An awareness of the calorie content in foods is supposed to help us make more informed choices and perhaps cut back a bit on what we eat. That’s the point of the new federal requirement that calories be posted at food establishments across the country, which is expected to go into effect at some point this year. We’ll have to wait and see whether or not across-the-board calorie labeling will help Americans lose weight or improve health outcomes. But if it’s going to do any good, as suggested in the Op-Doc, don’t we at least have to start with calorie counts that are a little more reliable?

 

Related Stories:

All Calories (and All Foods) Are Not Created Equal

Calorie Labeling on Menus May Not Change Eating Habits

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154 comments

+ add your own
11:41AM PDT on Mar 18, 2013

I doubt it .... I just look at the label for an approximation and compare products.

9:30AM PDT on Mar 18, 2013

A calorie is not a calorie. And I've never trusted packaged food to be entirely honest. I just try to avoid as many carbs as I can and I've recently started eating almost no sugar. That eliminates most of what I really shouldn't be eating, I think.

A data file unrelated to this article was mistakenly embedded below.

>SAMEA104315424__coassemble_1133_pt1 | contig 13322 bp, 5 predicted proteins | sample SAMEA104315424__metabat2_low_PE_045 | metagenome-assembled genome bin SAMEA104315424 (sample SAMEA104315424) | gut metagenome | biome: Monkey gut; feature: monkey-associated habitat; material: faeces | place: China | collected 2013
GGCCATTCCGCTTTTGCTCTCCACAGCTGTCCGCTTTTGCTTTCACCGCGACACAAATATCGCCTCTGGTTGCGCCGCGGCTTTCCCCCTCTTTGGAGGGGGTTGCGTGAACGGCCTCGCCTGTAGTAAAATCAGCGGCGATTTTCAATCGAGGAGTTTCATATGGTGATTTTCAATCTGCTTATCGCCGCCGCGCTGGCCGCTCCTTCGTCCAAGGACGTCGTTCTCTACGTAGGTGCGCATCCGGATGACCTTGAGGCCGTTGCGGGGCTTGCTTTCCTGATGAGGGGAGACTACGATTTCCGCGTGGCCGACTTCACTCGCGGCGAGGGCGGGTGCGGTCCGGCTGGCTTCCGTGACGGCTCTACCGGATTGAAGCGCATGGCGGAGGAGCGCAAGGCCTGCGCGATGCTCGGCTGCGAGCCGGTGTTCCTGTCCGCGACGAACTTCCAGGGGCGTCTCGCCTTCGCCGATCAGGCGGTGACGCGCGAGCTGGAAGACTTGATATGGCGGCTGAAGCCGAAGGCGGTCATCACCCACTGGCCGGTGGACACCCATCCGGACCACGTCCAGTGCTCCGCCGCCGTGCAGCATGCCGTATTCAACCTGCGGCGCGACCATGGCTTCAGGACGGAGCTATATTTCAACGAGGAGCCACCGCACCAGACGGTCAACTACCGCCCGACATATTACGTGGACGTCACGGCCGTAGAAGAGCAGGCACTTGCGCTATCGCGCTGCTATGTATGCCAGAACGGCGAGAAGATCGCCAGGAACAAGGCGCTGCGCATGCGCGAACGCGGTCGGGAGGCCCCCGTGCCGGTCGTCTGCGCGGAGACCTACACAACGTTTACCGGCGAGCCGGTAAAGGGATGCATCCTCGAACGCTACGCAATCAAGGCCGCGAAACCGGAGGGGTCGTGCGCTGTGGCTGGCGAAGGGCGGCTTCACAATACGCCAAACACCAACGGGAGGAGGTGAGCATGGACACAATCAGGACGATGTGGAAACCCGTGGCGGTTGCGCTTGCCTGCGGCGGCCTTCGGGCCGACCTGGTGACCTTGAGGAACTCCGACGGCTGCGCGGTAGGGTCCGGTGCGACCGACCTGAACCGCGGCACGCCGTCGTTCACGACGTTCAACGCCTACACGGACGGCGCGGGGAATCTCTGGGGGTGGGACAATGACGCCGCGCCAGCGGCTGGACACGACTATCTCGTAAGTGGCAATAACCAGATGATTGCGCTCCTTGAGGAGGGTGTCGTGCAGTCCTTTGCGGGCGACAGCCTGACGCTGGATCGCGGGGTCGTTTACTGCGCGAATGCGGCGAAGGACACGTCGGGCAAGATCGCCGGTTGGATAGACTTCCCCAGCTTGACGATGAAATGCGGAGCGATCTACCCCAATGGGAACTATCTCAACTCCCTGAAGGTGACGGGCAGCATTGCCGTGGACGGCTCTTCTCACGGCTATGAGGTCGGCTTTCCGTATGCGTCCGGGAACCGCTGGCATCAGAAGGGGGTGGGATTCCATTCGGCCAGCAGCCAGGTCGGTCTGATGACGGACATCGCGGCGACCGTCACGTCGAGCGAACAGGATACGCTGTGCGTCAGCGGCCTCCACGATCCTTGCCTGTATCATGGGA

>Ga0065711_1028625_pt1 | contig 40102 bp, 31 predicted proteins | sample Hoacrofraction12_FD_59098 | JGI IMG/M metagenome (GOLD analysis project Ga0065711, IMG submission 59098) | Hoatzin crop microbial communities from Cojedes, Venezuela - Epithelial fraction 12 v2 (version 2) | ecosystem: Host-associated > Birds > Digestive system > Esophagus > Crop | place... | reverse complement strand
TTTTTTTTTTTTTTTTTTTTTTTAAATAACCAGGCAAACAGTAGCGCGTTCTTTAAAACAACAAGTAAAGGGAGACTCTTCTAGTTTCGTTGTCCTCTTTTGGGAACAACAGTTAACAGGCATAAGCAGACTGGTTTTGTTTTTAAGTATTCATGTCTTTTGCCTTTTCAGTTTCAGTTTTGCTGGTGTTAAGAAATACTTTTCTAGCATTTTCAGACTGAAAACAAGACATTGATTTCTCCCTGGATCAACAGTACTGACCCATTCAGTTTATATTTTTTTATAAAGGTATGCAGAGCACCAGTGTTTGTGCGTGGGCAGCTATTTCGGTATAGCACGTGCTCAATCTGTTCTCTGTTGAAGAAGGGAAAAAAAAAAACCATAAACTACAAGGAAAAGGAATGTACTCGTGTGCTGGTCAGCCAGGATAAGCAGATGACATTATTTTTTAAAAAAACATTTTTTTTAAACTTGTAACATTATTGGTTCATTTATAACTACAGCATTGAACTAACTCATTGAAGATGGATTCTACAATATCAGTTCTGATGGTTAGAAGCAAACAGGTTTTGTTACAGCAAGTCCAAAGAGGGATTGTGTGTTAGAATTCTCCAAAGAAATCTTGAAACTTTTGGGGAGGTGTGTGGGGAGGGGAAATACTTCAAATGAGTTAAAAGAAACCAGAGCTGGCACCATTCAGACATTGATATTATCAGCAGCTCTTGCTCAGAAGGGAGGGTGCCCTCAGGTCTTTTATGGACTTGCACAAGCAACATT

4:29AM PDT on Mar 12, 2013

Presumably the present system is useful for comparing different foods, or today's intake with yesterdays? The manufacturer can't be responsible for how we cook it, mince it or chew it.
Most people are ignorant about all this, so it is best to keep labelling simple.
Making judgments from trial of five samples, paid for by a film maker is hardly worthy of discussion.

11:39AM PDT on Mar 10, 2013

Thanks

6:33AM PDT on Mar 10, 2013

thanks

5:11AM PDT on Mar 10, 2013

thank you

6:47PM PST on Mar 7, 2013

NO!

11:44AM PST on Mar 7, 2013

I always wondered about this. But I have a problem with changing how we count calories. With the obesity crisis, I don't think lowering the amount of calories actually absorbed would help at all. I imagine that varies from person to person.

10:41AM PST on Mar 7, 2013

I usually just eat until I'm full.

7:46AM PST on Mar 7, 2013

Norman J is right - we are not bomb calorimeters. Those things burn EVERYTHING that can be burned, and measure the released heat, i.e. energy. So, for example fiber, a form of carbohydrate, from which we cannot extract energy, or calories, does burn in a calorimeter, and the energy released from it is included in the calorie count of the food. You could package a birch log in a food wrapper, and according to the calorimeter, you'd get that about 4 kcal per gram (of dry wood, excluding all water!). You try and eat it, all you get is splinters in your mouth. I am not sure how exactly the food producers are expected to report and label these products, given that different kinds of carbs really do have different amounts of energy that is bioavailable to humans. Taking into account that different people take up energy at different efficiencies (we all know those annoying people who can seemingly eat anything as much as they'd like and not gain any weight), the calorie count in the labels can only be an approximation of what we can actually take from them. I wonder if they analyzed anything else, like fats, carbs (different kinds, please!), proteins etc.